Some visitors think the Florida Keys are just a string of pretty bridges to go over on your way to Key West.
Kayakers and other recreational visitors, though, know otherwise. I’ll happily stop 30 miles short of Key West and spend my long weekend on Big Pine Key.
We recently stayed at a great base for kayakers or anyone else seeking a rustic Old Florida experience in the Keys — the Old Wooden Bridge Cabins on Big Pine Key.
The first cabins were built in 1943 of dense Dade County Pine — perhaps the secret to their survival through many hurricanes. They are small cabins with full kitchens, lined up the way individual “tourist cabins” used to sit side-by-side along the highways. Originally a fish camp operated by one family for 50 years, the cabins and marina were purchased by new operators a decade ago who renovated them and added a pool.
The “old wooden bridge” is now a new concrete bridge, a popular spot for fishermen.
The cabins overlook the bridge and a broad waterway that separates Big Pine from No Name Key. There’s a marina and boat slip ($10 to use) and kayak rentals.
We found the cabins well-maintained and comfortable and we loved the location. We thought the price ($170 – $210 plus tax in August, depending on size of cabin) high, but the cabins were still going for “high season” rates. From Sept. 15 to Nov. 15, the “low season” rates make prices reasonable — $105 for the smallest cabin up to $150 for a two bedroom that sleeps six.
These cabins make a great base for kayaking. We didn’t have time to kayak here this trip, but will return to kayak around No Name Key.
Bill Keogh, a well-known author, nature guide and recent author of “Florida Keys Paddling Guide,” operates guided kayaking tours from here ($50 for three hours) and rents kayaks here and throughout the Lower Keys. (He’ll deliver them to where you are staying.)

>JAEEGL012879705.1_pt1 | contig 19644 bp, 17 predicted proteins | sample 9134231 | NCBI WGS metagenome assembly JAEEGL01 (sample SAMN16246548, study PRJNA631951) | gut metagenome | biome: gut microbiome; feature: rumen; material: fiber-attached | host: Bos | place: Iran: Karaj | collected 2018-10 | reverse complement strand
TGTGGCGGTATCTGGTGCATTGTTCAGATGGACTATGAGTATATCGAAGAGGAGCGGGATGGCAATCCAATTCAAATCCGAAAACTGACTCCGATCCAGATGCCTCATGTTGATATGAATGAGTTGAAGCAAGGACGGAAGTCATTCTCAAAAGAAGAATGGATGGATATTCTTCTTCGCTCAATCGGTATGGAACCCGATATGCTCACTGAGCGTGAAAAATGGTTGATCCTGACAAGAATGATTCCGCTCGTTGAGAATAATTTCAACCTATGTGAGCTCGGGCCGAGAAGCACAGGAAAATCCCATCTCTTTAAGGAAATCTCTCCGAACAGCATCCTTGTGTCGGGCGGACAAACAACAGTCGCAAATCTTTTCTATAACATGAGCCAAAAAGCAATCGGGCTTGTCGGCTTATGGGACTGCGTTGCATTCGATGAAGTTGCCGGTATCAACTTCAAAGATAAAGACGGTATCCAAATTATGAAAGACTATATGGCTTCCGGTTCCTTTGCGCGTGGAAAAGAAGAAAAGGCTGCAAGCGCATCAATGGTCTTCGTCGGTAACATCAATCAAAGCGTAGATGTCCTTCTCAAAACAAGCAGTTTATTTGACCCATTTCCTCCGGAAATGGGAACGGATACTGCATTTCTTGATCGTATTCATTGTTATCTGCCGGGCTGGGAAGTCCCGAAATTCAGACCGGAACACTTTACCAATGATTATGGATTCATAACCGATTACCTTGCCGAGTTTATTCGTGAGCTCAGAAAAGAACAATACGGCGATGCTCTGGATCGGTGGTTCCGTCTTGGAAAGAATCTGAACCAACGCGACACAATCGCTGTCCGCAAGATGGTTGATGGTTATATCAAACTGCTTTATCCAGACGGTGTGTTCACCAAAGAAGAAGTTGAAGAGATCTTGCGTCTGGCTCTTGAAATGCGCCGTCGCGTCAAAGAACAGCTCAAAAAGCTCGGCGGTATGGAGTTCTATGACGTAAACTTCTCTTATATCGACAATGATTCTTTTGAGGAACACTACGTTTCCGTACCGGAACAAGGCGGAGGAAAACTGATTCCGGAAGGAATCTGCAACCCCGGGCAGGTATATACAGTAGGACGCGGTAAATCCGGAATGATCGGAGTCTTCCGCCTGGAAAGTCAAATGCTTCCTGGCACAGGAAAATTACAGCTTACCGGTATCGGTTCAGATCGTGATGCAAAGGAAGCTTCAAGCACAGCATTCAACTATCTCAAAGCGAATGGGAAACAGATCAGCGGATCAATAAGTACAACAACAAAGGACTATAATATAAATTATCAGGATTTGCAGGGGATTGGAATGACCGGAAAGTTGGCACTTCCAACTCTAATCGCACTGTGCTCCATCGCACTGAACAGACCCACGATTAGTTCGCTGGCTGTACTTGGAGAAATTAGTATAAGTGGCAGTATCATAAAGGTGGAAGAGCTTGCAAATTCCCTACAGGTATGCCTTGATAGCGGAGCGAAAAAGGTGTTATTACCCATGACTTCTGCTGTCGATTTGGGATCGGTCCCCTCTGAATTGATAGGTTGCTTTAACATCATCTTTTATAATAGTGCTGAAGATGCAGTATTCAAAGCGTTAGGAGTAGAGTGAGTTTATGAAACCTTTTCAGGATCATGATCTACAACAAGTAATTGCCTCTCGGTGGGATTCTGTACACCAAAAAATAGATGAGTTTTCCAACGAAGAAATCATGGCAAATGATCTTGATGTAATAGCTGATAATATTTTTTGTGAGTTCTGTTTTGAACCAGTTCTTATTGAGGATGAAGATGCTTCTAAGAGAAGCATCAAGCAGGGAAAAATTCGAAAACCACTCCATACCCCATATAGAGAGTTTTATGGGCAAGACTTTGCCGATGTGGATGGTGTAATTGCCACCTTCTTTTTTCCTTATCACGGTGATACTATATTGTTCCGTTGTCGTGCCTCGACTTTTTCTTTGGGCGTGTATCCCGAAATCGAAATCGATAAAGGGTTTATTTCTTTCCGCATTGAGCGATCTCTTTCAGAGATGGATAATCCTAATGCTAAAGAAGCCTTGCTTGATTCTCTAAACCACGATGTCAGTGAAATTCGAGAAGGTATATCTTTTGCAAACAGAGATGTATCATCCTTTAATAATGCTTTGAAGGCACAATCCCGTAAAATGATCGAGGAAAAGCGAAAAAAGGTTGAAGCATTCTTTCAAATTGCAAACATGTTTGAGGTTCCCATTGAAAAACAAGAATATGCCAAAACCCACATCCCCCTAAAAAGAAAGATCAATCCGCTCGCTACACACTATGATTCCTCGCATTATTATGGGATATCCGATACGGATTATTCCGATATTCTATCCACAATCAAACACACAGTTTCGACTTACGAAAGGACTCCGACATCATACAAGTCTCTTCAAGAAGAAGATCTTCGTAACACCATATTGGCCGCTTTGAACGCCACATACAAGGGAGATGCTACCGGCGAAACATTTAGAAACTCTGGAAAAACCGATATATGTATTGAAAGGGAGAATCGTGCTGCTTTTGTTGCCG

If you rent kayaks at the Old Wooden Bridge Marina for self-guided tours, you get an excellent map showing specific features and key sites around No Name Key. The paddle around the island takes about four hours, we were told. Along the way, you’ll see plenty of birds, possibly Key Deer and any number of creatures in the water, from sharks to rays, according to previous paddlers.
You can also charter a fishing boat from here and custom backcountry outings.
One highlight of any Keys visit is experiencing the sunset. At Old Wooden Bridge Cabins, the perfect place to do that is the bridge itself, where we watched as the sun seemed to use watercolors to paint the sky.
While there, be sure to stop at the No Name Pub, a classic funky Keys experience.
More things to do in the Florida Keys:
- The best beaches in the Keys are 10 minutes away at Bahia Honda State park, which also features hikes and a fabulous view of the old “saddleback” Bahia Honda bridge.
- No Name Pub is within walking distance and is a great place for a meal or a beer.
- You’ll definitely see Key deer if you drive, walk or bike through adjacent No Name Key at dusk.
- Another great kayaking outing is 45 minutes away — Indian Key.
- Tiki bars: Soak up the Keys atmosphere
- Biking or walking the Old Seven Mile Bridge
- Long Key: Beach camping in the Keys
- Print out this mile marker guide to enhance your next road trip to the Florida Keys.
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